During World War II, with the rationing of materials needed to produce shellac, major record companies lost interest in what was then called “vernacular music”–country and western, R & B, blues–and instead focused on the broader and more profitable pop market. Out of this vacuum independent labels were born, many of them specializing in black music idioms. Two of the biggest were based in Chicago: Chess and Vee-Jay.
The growth of such labels accelerated over the next two decades, abetted by the exponential increase in the city’s African-American population–from 8.2 percent to 22.9 percent–that came with the Great Migration. Seemingly anyone with a song and a band could be in business. “That was the beauty of the independent labels,” says Pruter. “All you needed was a few hundred dollars to record some tracks in the studio, press up 500 or 1,000 copies, and hope that lightning struck.”
That’s precisely what happened in 1962, when Chicagoans Carl Davis and Bill Sheppard recorded a song by Gene Chandler called “Duke of Earl.” The session cost $600, and they released it on their own Constellation label before the single was picked up for distribution by Vee-Jay. “Within a few weeks it had sold a million copies,” says Pruter. “Davis and Sheppard got huge checks for like $30,000 a piece. They went out and bought cars and everything. It was almost like winning the lottery. All of a sudden the city was awash with little entrepreneurs looking to get the big hit.”
Arrow Brown decided to jump into the fray. As he wrote in a short biography for a music awards ceremony in the mid-70s, “I have always loved music, so in 1966 I thought I could try a little bit at songwriting. I wrote some songs. . . . The problem was I had no one to sing them.”
Eventually inspiration struck and Brown put Johnny and Mary Ann Davis, Johnny’s wife, Linda, and Po’ Boy Stevenson together as a vocal group called the Arrows. He’d write and produce their music, then release the records on his own label. Ultimately, he hoped, he would expand to stage and screen.
Just as Bugsy Siegel, stuck on a Nevada roadside, looked over the vast expanse of empty desert and envisioned a neon-lit paradise called Las Vegas, Arrow Brown surveyed the nothingness of his own landscape and wrought a shimmering dream. As a nod to the outlaw image he’d been enamored of since the days of Capone, he named his new company Bandit.
Although he quit the Campbell’s factory in 1965 and would never work again, in his biography Brown claims he had to juggle two jobs to finance his label. This was patently false, according to family members. The seed money for Bandit came from Pepper’s weekly earnings and from the welfare money collected by the growing stable of ladies who lived in the graystone. By the late 60s there were half a dozen ranging in age from their teens to their 30s. Brown signed on as legal guardian for many of the younger girls, taking them from broken homes or from parents whom he promised stardom and riches. In at least one case there is evidence that he bought the guardianship of a 13-year-old girl outright.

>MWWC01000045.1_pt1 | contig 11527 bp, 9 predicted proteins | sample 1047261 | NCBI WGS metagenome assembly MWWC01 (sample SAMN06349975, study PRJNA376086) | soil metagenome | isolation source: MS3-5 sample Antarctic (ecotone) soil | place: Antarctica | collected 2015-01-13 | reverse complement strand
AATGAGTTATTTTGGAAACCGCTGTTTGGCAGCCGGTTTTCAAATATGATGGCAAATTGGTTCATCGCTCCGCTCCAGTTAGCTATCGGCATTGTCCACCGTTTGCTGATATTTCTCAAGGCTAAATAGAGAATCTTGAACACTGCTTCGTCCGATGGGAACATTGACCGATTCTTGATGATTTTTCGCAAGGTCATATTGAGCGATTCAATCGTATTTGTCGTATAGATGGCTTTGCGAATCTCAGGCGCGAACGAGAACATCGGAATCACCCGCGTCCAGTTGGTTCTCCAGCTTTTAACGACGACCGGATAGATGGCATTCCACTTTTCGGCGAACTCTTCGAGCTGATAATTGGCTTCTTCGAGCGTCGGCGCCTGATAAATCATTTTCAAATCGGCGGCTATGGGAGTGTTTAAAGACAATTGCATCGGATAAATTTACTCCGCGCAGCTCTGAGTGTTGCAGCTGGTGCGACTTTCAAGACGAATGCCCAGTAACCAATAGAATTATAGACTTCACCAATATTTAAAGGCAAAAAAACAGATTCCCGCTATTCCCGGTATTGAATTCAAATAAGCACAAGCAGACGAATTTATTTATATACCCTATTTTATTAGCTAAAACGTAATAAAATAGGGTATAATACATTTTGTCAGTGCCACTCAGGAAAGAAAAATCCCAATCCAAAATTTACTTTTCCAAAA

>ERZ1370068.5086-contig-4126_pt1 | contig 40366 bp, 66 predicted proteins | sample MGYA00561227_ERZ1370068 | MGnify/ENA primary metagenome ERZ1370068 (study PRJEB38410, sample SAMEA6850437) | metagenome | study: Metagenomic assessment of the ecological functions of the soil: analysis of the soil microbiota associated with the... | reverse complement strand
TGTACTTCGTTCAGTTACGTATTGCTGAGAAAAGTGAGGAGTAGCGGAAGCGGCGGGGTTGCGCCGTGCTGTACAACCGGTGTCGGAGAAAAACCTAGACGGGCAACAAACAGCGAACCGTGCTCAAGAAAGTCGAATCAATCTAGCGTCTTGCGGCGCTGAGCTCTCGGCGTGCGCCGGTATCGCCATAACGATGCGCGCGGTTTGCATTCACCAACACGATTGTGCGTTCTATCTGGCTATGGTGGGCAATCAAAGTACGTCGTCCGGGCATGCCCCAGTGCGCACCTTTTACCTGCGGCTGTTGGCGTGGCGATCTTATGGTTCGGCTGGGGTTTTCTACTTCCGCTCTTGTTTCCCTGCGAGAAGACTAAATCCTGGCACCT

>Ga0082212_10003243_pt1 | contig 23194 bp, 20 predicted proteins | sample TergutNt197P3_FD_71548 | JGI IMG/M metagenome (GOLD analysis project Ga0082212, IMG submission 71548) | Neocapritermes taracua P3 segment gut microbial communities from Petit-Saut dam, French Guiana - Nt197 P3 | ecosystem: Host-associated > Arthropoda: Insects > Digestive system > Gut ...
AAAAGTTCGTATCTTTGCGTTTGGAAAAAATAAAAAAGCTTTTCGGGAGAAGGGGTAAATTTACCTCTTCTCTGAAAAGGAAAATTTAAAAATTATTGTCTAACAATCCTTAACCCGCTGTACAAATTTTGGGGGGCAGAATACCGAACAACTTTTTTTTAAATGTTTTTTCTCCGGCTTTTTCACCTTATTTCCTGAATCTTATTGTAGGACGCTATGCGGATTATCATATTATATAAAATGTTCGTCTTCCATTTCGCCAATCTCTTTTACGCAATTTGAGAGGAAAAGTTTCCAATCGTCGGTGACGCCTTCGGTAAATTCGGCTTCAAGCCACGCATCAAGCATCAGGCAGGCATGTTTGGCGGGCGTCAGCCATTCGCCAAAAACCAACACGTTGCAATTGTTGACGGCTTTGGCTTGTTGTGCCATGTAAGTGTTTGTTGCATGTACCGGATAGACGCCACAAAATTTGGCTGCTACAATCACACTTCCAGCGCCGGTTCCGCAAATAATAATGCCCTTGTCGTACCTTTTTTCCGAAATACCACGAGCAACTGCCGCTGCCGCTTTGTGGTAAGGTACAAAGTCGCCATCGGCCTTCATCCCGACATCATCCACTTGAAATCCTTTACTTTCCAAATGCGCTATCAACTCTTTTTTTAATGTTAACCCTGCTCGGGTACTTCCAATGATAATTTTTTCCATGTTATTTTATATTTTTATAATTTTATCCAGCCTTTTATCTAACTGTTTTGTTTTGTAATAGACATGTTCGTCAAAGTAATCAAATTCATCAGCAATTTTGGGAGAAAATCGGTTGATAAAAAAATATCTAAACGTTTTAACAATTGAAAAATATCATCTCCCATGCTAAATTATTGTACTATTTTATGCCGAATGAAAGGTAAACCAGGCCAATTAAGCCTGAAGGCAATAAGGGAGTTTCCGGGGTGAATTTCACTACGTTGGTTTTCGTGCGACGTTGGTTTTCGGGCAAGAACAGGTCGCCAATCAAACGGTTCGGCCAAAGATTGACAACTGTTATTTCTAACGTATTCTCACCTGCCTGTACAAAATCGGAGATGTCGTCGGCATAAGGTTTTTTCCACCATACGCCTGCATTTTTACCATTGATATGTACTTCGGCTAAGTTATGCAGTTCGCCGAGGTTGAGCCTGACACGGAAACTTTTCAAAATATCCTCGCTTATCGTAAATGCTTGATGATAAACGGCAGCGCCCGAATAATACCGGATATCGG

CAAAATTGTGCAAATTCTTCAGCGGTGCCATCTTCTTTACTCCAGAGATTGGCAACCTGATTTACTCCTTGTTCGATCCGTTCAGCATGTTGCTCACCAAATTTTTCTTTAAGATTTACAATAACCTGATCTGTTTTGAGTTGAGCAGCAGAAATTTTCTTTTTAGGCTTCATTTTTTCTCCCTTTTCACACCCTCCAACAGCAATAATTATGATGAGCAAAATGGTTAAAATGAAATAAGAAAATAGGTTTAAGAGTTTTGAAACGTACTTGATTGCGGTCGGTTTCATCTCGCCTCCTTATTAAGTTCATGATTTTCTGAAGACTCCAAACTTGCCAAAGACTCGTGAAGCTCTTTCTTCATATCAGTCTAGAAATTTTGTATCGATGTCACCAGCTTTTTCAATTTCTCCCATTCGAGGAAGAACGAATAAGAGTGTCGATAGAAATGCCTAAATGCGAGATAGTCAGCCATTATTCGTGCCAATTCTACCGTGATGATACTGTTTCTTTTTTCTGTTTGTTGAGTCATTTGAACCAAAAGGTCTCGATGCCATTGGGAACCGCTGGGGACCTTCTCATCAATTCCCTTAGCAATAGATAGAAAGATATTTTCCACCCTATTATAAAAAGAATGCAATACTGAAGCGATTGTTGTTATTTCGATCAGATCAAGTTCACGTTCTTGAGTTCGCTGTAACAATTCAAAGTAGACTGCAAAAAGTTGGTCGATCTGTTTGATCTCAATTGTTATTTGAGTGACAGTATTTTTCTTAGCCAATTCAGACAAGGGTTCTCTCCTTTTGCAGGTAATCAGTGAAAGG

Brown’s family was expanding rapidly. Over the course of the next decade he would have two more children with Davis and another two with Eileen Hughes. He would also have a child with Loretha, Hughes’s daughter from a previous relationship.
Before launching Bandit, Brown solicited advice from a handful of established artists and label owners, including Chi-Lites leader Marshall Thompson. Thompson remembers him turning up at the group’s rehearsal space. “He’d call on me for musical advice,” Thompson says. “I helped him as much as I could with some things, tried to get him with some major labels at that time.”
Thompson played drums on and helped produce the first Bandit single, the Arrows’ 1969 effort “We Have Love.” He remembers Brown as a “very nice” but aggressive character. “He pushed, pushed, pushed,” Thompson says. “But he was very smart because he always wanted to be around the ones that had success.”
Through a combination of persistence and bullshit, Brown managed to talk his way into working with some of the city’s major R & B players: the Scott Brothers Orchestra, Derf Reklaw of the Pharaohs, studio owner and engineer Paul Serrano, arrangers David Baldwin and Benjamin Wright. Of course, since Brown was circumventing the local musicians’ union, these players generally went uncredited on the records.
Wright–who would go on to have an illustrious career doing arrangements for everyone from Aretha Franklin and Michael Jackson to OutKast and Justin Timberlake–had migrated to Chicago from Mississippi in 1968 and soon found himself in demand as a session man. “When Donny Hathaway left town I was one of the cats that came up pretty fast as far as arranging went,” Wright says. “I was getting calls from quite a few independent record makers, and Mr. Brown was one of them. I did some work and he appeared to be happy with it, and it grew from there.”